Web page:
Tax reform has been a major topic of discussion in Washington, but it’s still unclear exactly what such legislation will include and whether it will be signed into law this year. However, the last major tax legislation that was signed into law — back in December of 2015 — still has a significant impact on tax planning for businesses. Let’s look at three midyear tax strategies inspired by the Protecting Americans from Tax Hikes (PATH) Act: 1. Buy equipment. The PATH Act preserved both the generous limits for the Section 179 expensing election and the availability of bonus depreciation. These breaks generally apply to qualified fixed assets, including equipment or machinery, placed in service during the year. For 2017, the maximum Sec. 179 deduction is $510,000, subject to a $2,030,000 phaseout threshold. Without the PATH Act, the 2017 limits would have been $25,000 and $200,000, respectively. Higher limits are now permanent and subject to inflation indexing. Additionally, for 2017, your business may be able to claim 50% bonus depreciation for qualified costs in excess of what you expense under Sec. 179. Bonus depreciation is scheduled to be reduced to 40% in 2018 and 30% in 2019 before it’s set to expire on December 31, 2019. 2. Ramp up research. After years of uncertainty, the PATH Act made the research credit permanent. For qualified research expenses, the credit is generally equal to 20% of expenses over a base amount that’s essentially determined using a historical average of research expenses as a percentage of revenues. There’s also an alternative computation for companies that haven’t increased their research expenses substantially over their...
Claiming a Federal Tax Deduction for Moving Costs

Claiming a Federal Tax Deduction for Moving Costs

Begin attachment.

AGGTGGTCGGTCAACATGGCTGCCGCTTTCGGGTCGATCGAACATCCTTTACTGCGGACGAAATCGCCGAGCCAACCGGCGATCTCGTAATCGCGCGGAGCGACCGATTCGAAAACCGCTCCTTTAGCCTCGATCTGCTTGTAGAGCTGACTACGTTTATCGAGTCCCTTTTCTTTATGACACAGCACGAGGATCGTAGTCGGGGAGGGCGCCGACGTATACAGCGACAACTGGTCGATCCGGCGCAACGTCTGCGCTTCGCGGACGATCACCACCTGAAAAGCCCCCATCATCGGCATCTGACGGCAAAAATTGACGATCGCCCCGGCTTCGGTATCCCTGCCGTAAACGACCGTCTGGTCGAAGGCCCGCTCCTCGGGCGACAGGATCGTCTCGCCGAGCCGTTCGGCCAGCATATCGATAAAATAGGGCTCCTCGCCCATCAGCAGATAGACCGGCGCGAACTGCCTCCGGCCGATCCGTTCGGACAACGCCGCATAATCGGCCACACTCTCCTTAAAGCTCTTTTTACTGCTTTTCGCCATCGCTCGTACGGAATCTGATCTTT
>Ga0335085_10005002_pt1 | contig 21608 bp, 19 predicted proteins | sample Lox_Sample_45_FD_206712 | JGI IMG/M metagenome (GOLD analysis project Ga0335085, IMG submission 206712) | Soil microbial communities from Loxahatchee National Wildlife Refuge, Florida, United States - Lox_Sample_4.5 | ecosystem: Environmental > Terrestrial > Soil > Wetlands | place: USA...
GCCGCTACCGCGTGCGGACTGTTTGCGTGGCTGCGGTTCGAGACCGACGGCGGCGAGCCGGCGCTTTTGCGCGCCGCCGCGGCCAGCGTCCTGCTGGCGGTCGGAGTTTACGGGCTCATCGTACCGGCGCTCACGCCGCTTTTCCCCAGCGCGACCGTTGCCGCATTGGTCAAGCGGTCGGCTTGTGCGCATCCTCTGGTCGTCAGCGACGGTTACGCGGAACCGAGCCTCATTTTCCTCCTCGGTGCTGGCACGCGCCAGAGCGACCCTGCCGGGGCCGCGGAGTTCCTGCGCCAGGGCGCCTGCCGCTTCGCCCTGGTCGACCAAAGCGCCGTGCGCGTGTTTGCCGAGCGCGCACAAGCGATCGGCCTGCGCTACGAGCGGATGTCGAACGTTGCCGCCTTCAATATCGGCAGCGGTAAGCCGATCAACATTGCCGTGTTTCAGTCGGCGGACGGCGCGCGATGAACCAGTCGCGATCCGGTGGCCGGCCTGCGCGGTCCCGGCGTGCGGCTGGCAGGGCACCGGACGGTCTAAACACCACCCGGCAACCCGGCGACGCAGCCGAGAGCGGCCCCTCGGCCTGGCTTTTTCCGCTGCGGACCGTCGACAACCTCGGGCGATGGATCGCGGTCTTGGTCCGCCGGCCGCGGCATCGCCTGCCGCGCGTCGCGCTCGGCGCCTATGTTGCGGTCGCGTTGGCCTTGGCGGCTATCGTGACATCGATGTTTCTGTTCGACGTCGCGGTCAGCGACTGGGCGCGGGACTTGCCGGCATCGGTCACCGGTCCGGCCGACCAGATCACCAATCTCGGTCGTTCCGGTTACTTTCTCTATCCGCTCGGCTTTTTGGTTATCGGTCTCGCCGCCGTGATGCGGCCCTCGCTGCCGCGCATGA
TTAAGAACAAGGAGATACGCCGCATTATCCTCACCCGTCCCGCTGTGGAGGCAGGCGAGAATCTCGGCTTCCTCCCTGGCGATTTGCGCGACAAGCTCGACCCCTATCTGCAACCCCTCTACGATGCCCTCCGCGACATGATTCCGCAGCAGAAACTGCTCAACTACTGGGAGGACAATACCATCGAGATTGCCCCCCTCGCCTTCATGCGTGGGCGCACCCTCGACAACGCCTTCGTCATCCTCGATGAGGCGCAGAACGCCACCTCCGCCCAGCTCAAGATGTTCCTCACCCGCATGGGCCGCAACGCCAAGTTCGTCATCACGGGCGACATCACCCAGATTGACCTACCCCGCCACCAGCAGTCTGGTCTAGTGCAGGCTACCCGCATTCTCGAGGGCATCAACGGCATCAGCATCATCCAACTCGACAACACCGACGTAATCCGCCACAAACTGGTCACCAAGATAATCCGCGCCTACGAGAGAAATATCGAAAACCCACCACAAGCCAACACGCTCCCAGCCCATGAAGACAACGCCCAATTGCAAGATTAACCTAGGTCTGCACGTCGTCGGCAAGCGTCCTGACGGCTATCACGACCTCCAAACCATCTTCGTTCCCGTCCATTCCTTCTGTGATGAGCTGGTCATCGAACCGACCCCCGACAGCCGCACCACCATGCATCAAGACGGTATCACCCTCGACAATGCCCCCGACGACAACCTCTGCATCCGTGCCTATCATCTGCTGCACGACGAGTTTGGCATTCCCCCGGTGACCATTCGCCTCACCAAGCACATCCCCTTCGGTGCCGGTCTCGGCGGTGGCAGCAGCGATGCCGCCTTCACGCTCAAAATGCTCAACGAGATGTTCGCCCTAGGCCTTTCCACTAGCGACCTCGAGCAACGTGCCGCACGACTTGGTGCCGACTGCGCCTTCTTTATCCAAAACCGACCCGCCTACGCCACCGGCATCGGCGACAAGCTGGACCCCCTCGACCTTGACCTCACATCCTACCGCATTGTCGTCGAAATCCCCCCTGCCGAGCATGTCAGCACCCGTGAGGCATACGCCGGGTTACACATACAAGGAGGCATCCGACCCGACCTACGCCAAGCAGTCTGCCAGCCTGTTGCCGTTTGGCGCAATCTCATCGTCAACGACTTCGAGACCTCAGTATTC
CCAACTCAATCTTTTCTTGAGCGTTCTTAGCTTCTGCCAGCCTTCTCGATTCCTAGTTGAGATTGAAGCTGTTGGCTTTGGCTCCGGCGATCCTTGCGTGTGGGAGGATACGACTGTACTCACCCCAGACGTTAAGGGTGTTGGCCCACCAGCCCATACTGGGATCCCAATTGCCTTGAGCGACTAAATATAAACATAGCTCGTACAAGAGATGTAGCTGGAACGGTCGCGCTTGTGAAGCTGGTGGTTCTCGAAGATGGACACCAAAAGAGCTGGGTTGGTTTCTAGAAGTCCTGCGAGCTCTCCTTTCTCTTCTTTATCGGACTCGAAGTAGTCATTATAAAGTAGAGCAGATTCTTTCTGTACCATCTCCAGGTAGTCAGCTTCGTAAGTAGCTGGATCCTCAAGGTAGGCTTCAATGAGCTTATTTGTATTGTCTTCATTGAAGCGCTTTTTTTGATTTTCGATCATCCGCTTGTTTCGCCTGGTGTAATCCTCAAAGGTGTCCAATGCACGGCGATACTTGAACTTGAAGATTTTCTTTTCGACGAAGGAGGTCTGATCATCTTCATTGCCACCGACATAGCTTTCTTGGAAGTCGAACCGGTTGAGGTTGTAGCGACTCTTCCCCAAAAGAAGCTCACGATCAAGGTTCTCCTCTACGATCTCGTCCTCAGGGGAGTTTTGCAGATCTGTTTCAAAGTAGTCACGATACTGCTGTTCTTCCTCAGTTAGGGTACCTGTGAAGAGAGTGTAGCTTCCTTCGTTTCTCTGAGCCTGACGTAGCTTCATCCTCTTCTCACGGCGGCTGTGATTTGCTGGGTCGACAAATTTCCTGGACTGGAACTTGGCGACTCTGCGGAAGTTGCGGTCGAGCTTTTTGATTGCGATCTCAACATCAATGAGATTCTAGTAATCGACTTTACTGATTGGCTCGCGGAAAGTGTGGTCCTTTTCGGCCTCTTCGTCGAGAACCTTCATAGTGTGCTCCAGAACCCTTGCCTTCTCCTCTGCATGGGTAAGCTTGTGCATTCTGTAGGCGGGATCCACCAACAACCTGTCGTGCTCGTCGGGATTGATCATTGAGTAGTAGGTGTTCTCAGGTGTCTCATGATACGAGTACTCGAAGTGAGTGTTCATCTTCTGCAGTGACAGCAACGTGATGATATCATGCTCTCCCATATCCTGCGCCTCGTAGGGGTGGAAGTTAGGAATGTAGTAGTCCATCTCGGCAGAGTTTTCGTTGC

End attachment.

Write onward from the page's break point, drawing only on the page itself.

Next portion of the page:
Summer is a popular time to move, whether it’s so the kids don’t have to change schools mid-school-year, to avoid having to move in bad weather or simply because it can be an easier time to sell a home. Unfortunately, moving can be expensive. The good news is that you might be eligible for a federal tax deduction for your moving costs. Pass the tests The first requirement is that the move be work-related. You don’t have to be an employee; the self-employed can also be eligible for the moving expense deduction. The second is a distance test. The new main job location must be at least 50 miles farther from your former home than your former main job location was from that home. So a work-related move from city to suburb or from town to neighboring town probably won’t qualify, even if not moving would increase your commute significantly. Finally, there’s a time test. You must work full time at the new job location for at least 39 weeks during the first year. If you’re self-employed, you must meet that test plus work full time for at least 78 weeks during the first 24 months at the new job location. (Certain limited exceptions apply.) What’s deductible So which expenses can be written off? Generally, you can deduct transportation and lodging expenses for yourself and household members while moving. In addition, you can likely deduct the cost of packing and transporting your household goods and other personal property. And you may be able to deduct the expense of storing and insuring these items while in transit. Costs related to...